Soleimani, then a fellow in the graduate journalism program at University of California, Berkley, first started reporting on the rights of women in Afghanistan after the Taliban fell in 2001. In 2011, she met Soheila, who was jailed for running away from an arranged marriage and having a relationship and a child with another man. The jail was filled with women in exactly the same circumstances.

Every year since, Soleimani has returned to the offices of the CIR with more footage, more stories of women in Afghanistan and more on the life of Soheila, whose father and brother pledged to kill her.… Read more

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Anja Niedringhaus: Covering war ‘is the essence of journalism’

AP photographer Anja Niedringhaus was killed Friday in Afghanistan. In her 2012 book “At War,” she wrote about her work, and Nieman Reports shared some of her words: “For me, covering conflict and war is the essence of journalism,” Niedringhaus wrote.

My assignment, regardless of the era, is about people—civilians and soldiers. The legacy of any photographer is her or his ability to capture the moment, to record history. For me it is about showing the struggle and survival of the individual.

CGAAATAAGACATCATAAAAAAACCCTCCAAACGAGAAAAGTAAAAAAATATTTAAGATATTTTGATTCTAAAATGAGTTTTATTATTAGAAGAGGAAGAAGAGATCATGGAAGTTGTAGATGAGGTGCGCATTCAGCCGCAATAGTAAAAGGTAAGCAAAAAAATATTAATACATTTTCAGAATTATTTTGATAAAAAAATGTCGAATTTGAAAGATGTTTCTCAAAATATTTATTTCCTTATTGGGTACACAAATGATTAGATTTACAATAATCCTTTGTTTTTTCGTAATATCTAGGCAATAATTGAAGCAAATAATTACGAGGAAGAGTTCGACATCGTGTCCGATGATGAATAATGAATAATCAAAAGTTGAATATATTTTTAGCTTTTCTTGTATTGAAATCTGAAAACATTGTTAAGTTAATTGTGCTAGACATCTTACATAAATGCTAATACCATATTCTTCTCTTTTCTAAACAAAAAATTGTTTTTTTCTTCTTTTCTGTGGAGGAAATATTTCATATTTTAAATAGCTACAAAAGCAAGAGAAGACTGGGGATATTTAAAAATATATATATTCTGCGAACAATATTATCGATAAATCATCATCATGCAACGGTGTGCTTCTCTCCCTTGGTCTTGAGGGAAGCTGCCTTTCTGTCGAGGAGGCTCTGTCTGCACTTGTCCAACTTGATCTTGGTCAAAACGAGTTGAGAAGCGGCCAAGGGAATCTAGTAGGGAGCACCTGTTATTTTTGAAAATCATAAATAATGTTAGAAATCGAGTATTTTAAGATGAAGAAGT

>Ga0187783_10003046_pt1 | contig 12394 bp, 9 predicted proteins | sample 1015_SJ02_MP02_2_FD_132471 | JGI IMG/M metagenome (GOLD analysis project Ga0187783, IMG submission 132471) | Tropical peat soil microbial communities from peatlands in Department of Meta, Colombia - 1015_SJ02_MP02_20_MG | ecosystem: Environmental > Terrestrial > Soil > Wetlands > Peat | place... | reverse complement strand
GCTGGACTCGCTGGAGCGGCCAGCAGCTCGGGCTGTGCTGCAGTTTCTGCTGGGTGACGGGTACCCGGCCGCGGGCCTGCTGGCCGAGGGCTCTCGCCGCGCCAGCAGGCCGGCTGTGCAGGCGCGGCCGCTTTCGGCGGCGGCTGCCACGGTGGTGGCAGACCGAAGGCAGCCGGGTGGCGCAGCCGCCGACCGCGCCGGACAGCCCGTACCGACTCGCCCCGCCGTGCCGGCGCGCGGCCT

Conflict is not all that I cover. I like the Olympics and the World Cup. In sports, there is a start and a finish. With war, the story never ends. It keeps me coming back.

Here are some of Niedringhaus’ photos from Afghanistan from the last week.… Read more

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Reuters uses activists as photographers in Syria

The New York Times

Reuters employs rebel activists and “in one case a spokesman” as photographers in Syria, James Estrin and Karam Shoumali write. In interviews with photographers there, they say there are more issues with the wire service’s practices:

Three [photographers] also said that the freelancers had provided Reuters with images that were staged or improperly credited, sometimes under pseudonyms. And while Reuters has given the local stringers protective vests and helmets, most said that the stringers lacked training in personal safety and first aid.